The "realignment of British politics", with the Tories "dividing three ways", as Tim Montgomerie forecasts, and as Owen Jones reports, ignores the lessons from history (Why Labour may have to divide before they conquer, 02/06/16). The in-fighting in the Tory ranks, with its increasingly unsavoury attacks on the leadership, is very reminiscent of 1846, and the split over the repeal of the Corn Laws. The then-leader, Robert Peel, was savaged by a group led by the unprincipled and exceedingly ambitious, Benjamin Disraeli, who aspired to reach the top of the "greasy pole" by whatever means possible. The consequent split in the party led in the long term to an alliance of Peelites with some Whigs to form a less conservative Tory party, calling themselves Liberals.
The likely result today is that the Disraeli-equivalent, Johnson, will go on to lead the right wing of the party, whilst the centre group could well see the electoral benefits of joining with right of the Labour party. Clearly the likes of Mandelson, Tristram Hunt and Kendall have as much in common with Cameron as they do with Corbyn. Jones`s hopes for proportional representation are slim, requiring as it would, Tories` support, so, whilst his prediction of Labour splitting into "a centre-left and a left party" is probable, the end result could well be a new middle ground party.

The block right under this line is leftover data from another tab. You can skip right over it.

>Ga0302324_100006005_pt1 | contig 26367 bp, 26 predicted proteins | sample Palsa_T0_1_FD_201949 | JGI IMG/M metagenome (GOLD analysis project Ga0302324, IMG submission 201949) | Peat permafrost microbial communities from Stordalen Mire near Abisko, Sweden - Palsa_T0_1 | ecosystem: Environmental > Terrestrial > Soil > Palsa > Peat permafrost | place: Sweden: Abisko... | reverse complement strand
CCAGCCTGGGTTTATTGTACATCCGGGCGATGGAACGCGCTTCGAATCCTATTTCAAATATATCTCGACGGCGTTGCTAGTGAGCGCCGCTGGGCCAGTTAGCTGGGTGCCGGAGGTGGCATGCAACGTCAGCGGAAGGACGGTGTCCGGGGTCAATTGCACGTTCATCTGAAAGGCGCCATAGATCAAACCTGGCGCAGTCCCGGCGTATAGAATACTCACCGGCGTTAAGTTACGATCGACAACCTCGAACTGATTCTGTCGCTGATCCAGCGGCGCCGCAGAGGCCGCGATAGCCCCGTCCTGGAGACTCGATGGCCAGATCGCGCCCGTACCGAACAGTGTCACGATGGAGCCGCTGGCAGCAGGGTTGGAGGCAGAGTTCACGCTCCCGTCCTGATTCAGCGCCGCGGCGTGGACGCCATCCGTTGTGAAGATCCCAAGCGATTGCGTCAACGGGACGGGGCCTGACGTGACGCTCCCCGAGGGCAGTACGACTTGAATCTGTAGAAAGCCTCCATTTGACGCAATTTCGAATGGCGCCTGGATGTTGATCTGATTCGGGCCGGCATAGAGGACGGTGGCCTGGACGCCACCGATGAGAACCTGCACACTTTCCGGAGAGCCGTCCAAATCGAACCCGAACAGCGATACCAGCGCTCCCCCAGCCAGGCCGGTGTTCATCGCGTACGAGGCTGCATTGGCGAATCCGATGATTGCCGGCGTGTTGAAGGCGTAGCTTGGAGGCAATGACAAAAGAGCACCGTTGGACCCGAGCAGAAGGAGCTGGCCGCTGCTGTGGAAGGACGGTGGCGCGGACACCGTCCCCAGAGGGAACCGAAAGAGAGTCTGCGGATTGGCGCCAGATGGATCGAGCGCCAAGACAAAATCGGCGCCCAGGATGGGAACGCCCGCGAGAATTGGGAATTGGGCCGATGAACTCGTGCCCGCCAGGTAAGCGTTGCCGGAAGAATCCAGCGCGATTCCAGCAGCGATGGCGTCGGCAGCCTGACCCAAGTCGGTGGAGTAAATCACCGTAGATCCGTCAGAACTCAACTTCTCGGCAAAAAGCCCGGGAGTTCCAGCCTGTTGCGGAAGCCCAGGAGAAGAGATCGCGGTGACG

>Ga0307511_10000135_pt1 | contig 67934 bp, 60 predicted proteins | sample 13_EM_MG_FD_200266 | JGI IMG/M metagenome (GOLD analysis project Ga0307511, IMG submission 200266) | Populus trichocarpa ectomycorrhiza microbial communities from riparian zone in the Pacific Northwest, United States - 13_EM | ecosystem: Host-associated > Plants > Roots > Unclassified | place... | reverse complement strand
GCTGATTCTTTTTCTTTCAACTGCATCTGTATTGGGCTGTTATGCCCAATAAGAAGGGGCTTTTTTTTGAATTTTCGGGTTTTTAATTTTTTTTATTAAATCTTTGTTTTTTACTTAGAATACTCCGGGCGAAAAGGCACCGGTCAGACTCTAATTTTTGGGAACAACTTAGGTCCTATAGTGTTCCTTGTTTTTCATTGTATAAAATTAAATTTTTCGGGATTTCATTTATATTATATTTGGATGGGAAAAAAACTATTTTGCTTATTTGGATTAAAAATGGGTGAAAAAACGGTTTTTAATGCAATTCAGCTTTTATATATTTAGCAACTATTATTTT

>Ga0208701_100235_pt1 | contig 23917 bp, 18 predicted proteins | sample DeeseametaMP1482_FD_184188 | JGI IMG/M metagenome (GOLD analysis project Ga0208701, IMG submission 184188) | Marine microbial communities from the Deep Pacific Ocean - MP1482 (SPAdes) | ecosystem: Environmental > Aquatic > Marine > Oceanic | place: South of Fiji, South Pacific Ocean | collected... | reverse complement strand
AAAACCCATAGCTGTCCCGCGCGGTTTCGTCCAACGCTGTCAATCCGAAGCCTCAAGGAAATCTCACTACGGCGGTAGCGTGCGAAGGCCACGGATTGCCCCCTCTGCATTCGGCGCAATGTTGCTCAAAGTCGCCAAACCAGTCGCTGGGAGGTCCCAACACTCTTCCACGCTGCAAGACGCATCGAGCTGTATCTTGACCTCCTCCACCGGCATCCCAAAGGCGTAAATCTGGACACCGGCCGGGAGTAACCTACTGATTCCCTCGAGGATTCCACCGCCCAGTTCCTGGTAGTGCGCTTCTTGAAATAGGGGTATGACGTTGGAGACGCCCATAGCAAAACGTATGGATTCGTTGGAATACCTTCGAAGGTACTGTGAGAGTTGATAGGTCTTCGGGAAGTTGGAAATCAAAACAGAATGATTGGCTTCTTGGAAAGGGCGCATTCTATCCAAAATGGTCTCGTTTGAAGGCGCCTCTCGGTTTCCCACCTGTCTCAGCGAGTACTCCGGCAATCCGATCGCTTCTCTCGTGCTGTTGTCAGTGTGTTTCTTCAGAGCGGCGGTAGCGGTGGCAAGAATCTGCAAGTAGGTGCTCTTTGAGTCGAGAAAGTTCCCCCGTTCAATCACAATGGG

Labour MPs would be better advised to unite around Corbyn; it was twenty eight years before Disraeli could manage a majority government!